Dems Push Campaign-season Health Care Bill Through House

Democrats were poised to use House GOP votes against the measure in campaign ads

Pedro Rojas holds a sign directing people to an insurance company where they can sign up for the Affordable Care Act, also known as Obamacare, on Feb. 5, 2015, in Miami, Florida.
Joe Raedle/Getty Images

Democrats pushed a package expanding “Obamacare” coverage through the House on Monday, a measure that's doomed to advance no further but spotlights how the coronavirus pandemic and President Donald Trump's efforts to obliterate that law have fortified health care's potency as a 2020 campaign issue.

While the legislation had no chance of survival in the Republican-led Senate and faced a White House veto threat for good measure, Democrats plunged ahead anyway. It joins a pile of bills they've compiled that highlight their priorities on health care, jobs, ethics and voting rights, issues they intend to wield in this year’s presidential and congressional elections.

The bill cleared the House by a mostly party-line, 234-179 vote over solid GOP opposition. Republicans, who've never relented since unanimously opposing former President Barack Obama's 2010 statue, called the measure a blow to the nation's health care system during a pandemic and a political stunt.

“This bill attempts to exploit the coronavirus pandemic to resuscitate tired, partisan proposals,” the White House wrote in its statement. It said provisions curbing prescription drug costs would cut pharmaceutical company revenues and “undermine the American innovation the entire globe is depending on” by crimping their research on developing vaccines and treatments.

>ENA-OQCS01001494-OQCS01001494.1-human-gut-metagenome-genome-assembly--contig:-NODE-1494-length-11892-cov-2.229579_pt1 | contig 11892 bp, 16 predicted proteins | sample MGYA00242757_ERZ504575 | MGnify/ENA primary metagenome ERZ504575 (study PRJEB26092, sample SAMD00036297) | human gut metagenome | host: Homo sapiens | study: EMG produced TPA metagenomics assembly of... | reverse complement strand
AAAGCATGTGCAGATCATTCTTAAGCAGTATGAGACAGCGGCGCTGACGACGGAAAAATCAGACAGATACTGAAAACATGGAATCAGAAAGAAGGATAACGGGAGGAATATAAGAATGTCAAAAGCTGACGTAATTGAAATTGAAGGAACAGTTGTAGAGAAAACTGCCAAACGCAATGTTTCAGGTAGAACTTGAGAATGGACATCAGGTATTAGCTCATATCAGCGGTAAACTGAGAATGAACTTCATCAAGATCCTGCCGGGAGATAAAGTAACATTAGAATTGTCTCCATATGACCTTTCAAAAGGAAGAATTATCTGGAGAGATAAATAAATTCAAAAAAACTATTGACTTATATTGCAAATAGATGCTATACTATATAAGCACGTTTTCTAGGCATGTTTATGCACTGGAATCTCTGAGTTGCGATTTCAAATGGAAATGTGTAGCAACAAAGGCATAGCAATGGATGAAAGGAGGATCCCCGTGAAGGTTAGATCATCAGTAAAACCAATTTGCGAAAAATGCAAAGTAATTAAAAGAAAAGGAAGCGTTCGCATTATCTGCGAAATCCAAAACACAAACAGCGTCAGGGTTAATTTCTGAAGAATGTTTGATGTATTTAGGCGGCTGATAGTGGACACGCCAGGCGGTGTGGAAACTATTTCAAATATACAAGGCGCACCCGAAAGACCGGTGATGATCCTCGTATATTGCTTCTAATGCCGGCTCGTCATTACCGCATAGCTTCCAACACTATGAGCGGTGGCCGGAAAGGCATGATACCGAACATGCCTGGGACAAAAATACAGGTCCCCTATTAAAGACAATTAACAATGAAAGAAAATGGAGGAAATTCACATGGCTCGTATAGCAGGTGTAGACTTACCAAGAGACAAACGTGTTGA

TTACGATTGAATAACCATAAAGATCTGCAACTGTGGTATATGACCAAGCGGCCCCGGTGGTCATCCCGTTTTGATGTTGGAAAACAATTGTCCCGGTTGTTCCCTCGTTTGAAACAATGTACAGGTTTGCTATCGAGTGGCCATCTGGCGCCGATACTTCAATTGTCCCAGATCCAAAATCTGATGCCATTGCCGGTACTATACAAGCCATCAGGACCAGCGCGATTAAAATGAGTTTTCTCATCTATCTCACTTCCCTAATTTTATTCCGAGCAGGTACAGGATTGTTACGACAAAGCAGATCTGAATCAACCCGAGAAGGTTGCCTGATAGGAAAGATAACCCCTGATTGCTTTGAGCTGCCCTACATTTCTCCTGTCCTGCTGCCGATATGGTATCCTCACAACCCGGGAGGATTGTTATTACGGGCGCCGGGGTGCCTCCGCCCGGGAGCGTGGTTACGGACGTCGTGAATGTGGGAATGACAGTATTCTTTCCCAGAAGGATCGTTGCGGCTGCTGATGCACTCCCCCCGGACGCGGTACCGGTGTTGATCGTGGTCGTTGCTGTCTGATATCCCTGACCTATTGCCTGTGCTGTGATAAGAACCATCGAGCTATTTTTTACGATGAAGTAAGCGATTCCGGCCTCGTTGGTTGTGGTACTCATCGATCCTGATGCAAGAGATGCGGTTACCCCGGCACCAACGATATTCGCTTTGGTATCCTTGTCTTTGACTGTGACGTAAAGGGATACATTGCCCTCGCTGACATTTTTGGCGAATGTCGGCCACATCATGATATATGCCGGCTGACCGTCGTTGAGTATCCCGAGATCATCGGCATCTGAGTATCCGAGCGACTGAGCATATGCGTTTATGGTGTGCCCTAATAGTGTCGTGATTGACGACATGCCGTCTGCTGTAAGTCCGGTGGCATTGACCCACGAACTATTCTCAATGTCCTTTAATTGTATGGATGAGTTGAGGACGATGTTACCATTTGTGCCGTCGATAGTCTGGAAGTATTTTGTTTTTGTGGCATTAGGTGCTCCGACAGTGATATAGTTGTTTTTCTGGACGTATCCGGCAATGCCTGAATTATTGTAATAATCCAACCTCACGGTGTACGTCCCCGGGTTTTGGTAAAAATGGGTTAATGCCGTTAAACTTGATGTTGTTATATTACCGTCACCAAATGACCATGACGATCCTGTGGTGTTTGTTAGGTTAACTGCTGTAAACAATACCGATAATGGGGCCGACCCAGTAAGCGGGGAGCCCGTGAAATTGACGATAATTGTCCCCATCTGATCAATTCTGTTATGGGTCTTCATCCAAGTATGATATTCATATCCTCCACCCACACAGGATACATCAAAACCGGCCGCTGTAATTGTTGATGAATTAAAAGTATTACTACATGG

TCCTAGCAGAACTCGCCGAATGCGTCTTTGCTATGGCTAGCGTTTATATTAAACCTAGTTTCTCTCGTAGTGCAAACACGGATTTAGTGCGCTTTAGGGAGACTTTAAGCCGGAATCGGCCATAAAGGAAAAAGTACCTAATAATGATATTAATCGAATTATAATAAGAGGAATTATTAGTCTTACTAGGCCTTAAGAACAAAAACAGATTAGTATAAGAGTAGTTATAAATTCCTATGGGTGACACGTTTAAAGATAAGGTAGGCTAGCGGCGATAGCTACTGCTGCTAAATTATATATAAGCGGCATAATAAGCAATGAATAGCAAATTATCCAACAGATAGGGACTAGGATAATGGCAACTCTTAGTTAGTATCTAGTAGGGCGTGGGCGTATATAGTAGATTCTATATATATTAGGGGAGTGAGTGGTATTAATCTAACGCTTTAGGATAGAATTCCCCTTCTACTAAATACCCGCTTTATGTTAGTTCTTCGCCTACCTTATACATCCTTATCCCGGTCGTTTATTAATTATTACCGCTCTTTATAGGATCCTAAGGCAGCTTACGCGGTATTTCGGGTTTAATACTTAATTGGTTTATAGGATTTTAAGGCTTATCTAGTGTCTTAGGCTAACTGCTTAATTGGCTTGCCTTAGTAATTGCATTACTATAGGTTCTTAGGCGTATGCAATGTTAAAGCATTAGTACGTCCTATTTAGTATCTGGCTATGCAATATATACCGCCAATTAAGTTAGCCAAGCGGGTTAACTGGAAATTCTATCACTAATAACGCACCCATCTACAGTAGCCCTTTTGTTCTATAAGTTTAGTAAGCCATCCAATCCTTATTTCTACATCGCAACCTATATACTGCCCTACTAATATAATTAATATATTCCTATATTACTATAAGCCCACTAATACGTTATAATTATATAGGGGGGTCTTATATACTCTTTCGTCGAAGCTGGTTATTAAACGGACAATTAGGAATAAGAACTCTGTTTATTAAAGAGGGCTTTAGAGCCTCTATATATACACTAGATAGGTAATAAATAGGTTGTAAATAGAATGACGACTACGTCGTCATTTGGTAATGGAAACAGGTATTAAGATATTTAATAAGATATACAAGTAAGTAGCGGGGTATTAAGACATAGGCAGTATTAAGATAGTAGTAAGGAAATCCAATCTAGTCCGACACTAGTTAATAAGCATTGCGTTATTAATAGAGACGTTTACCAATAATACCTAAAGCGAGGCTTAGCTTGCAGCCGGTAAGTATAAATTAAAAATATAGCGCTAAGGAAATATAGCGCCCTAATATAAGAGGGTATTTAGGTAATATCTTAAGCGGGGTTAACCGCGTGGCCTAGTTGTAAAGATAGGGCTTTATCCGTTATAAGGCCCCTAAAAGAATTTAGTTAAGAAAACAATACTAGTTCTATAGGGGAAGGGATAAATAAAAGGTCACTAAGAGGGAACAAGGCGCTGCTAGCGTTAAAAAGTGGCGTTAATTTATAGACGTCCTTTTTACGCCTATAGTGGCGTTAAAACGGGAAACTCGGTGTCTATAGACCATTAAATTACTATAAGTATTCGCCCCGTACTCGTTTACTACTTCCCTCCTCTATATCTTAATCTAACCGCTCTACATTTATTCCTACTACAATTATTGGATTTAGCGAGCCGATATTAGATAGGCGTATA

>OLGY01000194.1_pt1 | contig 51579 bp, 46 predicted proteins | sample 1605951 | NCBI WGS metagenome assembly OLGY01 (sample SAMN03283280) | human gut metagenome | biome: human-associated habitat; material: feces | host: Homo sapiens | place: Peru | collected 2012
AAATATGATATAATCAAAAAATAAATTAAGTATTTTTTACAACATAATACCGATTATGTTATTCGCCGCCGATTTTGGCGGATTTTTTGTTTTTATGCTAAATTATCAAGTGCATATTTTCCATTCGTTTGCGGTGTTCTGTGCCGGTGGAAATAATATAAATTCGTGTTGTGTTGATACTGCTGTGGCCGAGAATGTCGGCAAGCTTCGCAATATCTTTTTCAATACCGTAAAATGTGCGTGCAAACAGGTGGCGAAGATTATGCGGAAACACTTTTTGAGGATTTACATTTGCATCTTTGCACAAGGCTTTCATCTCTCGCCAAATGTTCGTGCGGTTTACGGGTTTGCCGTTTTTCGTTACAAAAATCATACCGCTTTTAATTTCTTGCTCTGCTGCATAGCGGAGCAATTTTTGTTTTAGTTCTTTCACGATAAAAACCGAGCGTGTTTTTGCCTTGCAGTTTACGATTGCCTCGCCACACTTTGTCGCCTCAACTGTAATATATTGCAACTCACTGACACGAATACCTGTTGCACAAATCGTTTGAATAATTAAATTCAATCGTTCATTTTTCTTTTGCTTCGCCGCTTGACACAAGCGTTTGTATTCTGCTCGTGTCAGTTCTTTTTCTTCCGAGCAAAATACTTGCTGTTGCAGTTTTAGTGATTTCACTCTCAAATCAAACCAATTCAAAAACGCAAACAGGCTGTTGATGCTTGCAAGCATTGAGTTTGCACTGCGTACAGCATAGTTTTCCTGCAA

GOP lawmakers' votes against the House measure seemed certain to pop up in campaign spots this fall. In a taste of those ads, House Speaker Nancy Pelosi said Monday's vote gave lawmakers a choice between strengthening health care protections or being “complicit" in Trump's effort to dismantle it.

“Make no mistake," said Pelosi, D-Calif. “A vote against this bill is a vote to weaken Americans' health and financial security during a pandemic."

Three lawmakers, all facing potentially tough reelection fights this fall, crossed party lines on the vote: Reps. Brian Fitzpatrick, R-Pa.; Collin Peterson, D-Minn., and Jeff Van Drew, R-N.J.

Democrats used Trump's and the GOP's failed 2017 efforts to erase Obama's law as their chief issue in the 2018 elections, helping them capture House control by gaining 40 seats.

They've talked ever since about reprising that theme in this year's campaigns by focusing on curbing drug and health care costs and saying Republicans want to dismantle the Obama law's patient protections. Republicans have denied that that is their goal.

Last week, the White House made a move that Democrats say provides them with fresh ammunition and that even some Republicans consider a political blunder.

It filed papers with the Supreme Court backing Republican-run states' drive to have Obama's entire law declared unconstitutional. The increasingly popular statute has expanded coverage to 20 million Americans, and required insurers to cover patients with preexisting conditions and include children up to age 26 under their parent's policies.